LOS ANGELES (CN) — The mastermind behind the 1-800-GET-THIN fraud scheme that billed insurance companies hundreds of millions of dollars for forged sleep studies and unnecessary Lap-Band surgeries was sentenced to 7 years in federal prison.
Julian Omidi, 54, is also facing as much as $98 million in restitution and forfeiture. The exact amount will be determined at a later hearing.
U.S. District Judge Dolly Gee at Monday's hearing allowed Omidi to stay out of prison on bond while he appeals his sentence and conviction.
Government prosecutors had asked for a sentence of 22 years, even though under federal sentencing guidelines, Omidi could be sent to prison for life given the high amount of "intended" financial losses to his victims, including TRICARE, the U.S. military's health care program.
The judge said she believed that the crimes Omidi had committed were serious but that the federal guidelines for fraud convictions were disproportionate.
"You could have earned a fine living without resorting to fraud," she told Omidi, referring to his family background and education. "You should have known better."
Omidi, before the judge imposed the sentence, told her that he was sorry and ashamed to be standing before the court.
"I live in constant remorse," he said. "I worked hard all my life and tried to do the right thing. I didn't want to harm anyone."
Omidi's lawyers had asked for a sentence of as low as 24 months in prison, arguing that the actual losses to the insurers were far less than the intended losses the government claimed and that two years incarceration would be sufficient punishment for a middle-aged man who has never been to prison before.
"A lengthy period of incarceration is not necessary to protect the public from Mr. Omidi or deter him from committing future crimes," his attorneys said in their sentencing request. "He is 54 years old and not a danger to society. He has no criminal history and the offense conduct occurred a decade ago."
The judge rejected the argument that she shouldn't look at the intended loss from the health care fraud in determining Omidi's sentence, but she reduced the overall amount to accommodate his lawyers' argument that many of the Lap-Band surgeries might have been medical necessity not withstanding the falsified sleep studies.
The 1-800-GET-THIN billboards were an ubiquitous sight along Southern California freeways, promoting Lap-Band surgery to the obese, until government investigations and whistleblower lawsuits began to unravel the illegal practices behind the marketing campaign. The U.S. first seized $110 million in assets from Omidi and his business in 2014 and four years later charged him with fraud.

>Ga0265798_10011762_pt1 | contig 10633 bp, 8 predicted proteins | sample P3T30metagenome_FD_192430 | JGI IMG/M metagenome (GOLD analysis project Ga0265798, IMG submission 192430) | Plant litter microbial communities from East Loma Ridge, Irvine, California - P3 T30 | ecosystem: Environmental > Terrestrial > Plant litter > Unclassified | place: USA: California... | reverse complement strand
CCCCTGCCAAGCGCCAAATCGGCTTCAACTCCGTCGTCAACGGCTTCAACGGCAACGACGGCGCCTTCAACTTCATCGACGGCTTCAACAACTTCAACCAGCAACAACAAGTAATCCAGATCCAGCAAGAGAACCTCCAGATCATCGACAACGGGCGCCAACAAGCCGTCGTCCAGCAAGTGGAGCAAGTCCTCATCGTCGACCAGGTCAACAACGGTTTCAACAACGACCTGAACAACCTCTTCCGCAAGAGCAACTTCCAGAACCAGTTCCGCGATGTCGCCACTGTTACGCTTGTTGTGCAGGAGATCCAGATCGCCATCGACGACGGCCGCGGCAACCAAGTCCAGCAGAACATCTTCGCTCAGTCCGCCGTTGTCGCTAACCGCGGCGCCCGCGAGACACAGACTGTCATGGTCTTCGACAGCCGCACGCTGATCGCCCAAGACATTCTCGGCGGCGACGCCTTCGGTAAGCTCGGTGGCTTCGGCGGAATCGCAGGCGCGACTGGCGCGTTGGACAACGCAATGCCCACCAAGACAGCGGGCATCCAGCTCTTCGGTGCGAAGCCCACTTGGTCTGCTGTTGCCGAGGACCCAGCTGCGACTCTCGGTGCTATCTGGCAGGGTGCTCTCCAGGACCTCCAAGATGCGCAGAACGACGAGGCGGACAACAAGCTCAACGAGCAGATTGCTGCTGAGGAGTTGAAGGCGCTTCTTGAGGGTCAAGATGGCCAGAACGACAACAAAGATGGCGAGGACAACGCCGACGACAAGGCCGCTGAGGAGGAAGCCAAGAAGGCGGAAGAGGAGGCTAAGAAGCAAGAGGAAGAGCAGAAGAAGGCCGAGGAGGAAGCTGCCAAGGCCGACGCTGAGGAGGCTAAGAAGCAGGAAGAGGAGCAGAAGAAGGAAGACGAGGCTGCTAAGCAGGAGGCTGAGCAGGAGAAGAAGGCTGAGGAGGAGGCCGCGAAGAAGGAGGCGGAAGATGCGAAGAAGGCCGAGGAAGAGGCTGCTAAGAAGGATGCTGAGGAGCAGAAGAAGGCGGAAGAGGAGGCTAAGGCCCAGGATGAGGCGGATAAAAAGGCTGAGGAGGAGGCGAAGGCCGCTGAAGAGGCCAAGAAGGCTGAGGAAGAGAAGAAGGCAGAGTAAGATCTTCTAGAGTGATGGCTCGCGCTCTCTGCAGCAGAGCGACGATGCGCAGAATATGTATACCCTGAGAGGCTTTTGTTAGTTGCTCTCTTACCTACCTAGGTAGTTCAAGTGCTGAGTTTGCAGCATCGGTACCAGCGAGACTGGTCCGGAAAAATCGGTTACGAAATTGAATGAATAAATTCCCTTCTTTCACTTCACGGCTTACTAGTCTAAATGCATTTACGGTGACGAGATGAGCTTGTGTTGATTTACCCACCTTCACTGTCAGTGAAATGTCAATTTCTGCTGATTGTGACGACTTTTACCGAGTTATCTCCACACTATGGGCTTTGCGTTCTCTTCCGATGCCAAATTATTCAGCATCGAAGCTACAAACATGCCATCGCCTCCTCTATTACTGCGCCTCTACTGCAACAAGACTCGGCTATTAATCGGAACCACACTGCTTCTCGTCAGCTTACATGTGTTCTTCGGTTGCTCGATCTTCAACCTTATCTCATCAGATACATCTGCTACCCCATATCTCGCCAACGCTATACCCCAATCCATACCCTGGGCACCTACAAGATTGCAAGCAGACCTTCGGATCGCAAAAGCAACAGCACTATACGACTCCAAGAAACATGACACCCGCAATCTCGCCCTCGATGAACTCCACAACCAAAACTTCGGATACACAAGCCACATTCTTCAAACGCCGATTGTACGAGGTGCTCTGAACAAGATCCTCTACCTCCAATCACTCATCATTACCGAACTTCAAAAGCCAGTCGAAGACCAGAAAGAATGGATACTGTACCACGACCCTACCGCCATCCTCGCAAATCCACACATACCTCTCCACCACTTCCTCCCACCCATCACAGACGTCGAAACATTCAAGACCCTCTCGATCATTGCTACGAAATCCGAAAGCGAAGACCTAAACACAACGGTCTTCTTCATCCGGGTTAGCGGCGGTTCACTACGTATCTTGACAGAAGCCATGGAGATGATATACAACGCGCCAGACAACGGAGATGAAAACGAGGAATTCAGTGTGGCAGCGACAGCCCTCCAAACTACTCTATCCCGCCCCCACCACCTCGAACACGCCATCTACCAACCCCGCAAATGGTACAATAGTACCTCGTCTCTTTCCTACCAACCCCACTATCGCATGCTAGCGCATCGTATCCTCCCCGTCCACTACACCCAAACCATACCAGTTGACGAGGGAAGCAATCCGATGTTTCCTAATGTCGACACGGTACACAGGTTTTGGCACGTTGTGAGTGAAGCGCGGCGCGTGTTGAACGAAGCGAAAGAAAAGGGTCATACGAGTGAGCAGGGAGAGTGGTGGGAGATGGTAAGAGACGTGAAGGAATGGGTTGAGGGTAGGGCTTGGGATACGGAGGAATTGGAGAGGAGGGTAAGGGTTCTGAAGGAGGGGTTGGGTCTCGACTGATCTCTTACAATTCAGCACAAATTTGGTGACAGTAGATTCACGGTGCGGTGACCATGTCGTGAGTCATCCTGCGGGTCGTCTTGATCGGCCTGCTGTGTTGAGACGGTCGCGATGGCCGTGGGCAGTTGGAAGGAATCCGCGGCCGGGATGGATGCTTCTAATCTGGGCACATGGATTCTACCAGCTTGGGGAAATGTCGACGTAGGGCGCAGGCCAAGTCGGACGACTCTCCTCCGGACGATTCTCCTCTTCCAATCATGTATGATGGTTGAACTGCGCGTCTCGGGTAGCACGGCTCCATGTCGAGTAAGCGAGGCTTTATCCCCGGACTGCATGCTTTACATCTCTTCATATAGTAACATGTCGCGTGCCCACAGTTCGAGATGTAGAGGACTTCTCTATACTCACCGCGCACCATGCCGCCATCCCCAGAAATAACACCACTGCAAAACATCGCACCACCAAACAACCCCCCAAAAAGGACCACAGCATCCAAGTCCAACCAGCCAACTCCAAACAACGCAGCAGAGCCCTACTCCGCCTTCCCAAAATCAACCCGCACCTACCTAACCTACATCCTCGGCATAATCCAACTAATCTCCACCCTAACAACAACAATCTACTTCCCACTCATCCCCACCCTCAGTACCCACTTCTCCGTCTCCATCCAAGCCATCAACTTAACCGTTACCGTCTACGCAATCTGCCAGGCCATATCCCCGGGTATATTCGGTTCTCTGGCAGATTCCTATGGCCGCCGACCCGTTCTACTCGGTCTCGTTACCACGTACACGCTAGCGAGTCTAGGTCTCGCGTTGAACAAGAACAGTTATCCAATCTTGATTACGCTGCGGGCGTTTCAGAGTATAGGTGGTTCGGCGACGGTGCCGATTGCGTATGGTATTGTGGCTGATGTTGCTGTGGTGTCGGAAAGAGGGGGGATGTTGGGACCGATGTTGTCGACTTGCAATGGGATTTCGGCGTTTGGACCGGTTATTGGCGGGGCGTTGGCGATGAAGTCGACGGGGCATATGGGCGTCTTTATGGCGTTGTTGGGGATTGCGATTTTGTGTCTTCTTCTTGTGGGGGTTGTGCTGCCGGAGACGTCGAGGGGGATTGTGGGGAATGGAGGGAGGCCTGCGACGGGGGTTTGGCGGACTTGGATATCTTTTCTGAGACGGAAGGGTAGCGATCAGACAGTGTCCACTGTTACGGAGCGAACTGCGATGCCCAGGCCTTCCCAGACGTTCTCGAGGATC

Omidi, according to the government, spearheaded the 1-800-GET-THIN scheme.
"He did so from a position of power, as a member of the wealthy family that controlled GET THIN, and wielded that power over mostly low-wage workers in chaotic, high-pressure, and almost abusive environment where employees often stayed and followed his directions only because they were dependent upon GET THIN for the ability to stay in the country or upon the paycheck or health insurance provided," prosecutors said in asking for a 22-year prison term.
The government also cited the "epidemic" of health care fraud plaguing Southern California in support of a lengthy sentence that would deter others from engaging in such schemes.
In December 2021, a jury found Omidi guilty of 28 counts of mail fraud, as well as additional counts of wire fraud, identity theft, conspiracy to commit money laundering and making false statements related to health matters.
Prosecutors with the U.S. Attorney’s Office in LA argued at trial that Omidi, a physician whose license was revoked in 2009, was a micromanager who instructed others to falsify sleep studies to make it appear patients suffered from severe sleep apnea, which would justify their need for Lap-Band surgery. Omidi also ordered patients’ weight and height to be altered, according to the prosecution, so that it would appear that their body mass index was above a critical threshold.
Omidi's defense tried to shift the blame to Charles Klasky, the manager of the sleep-study program who had struck a plea deal with the government and was their key witness. In a posttrial bid to throw out the jury verdict and even the underlying indictment, Omidi's attorneys argued that prosecutors relied on Klasky's purportedly false claim that a lawyer affiliated with 1-800-GET-THIN threatened him on the morning he was to meet with U.S. attorneys, and that his life would be over if he made a deal with the government.Follow @edpettersson
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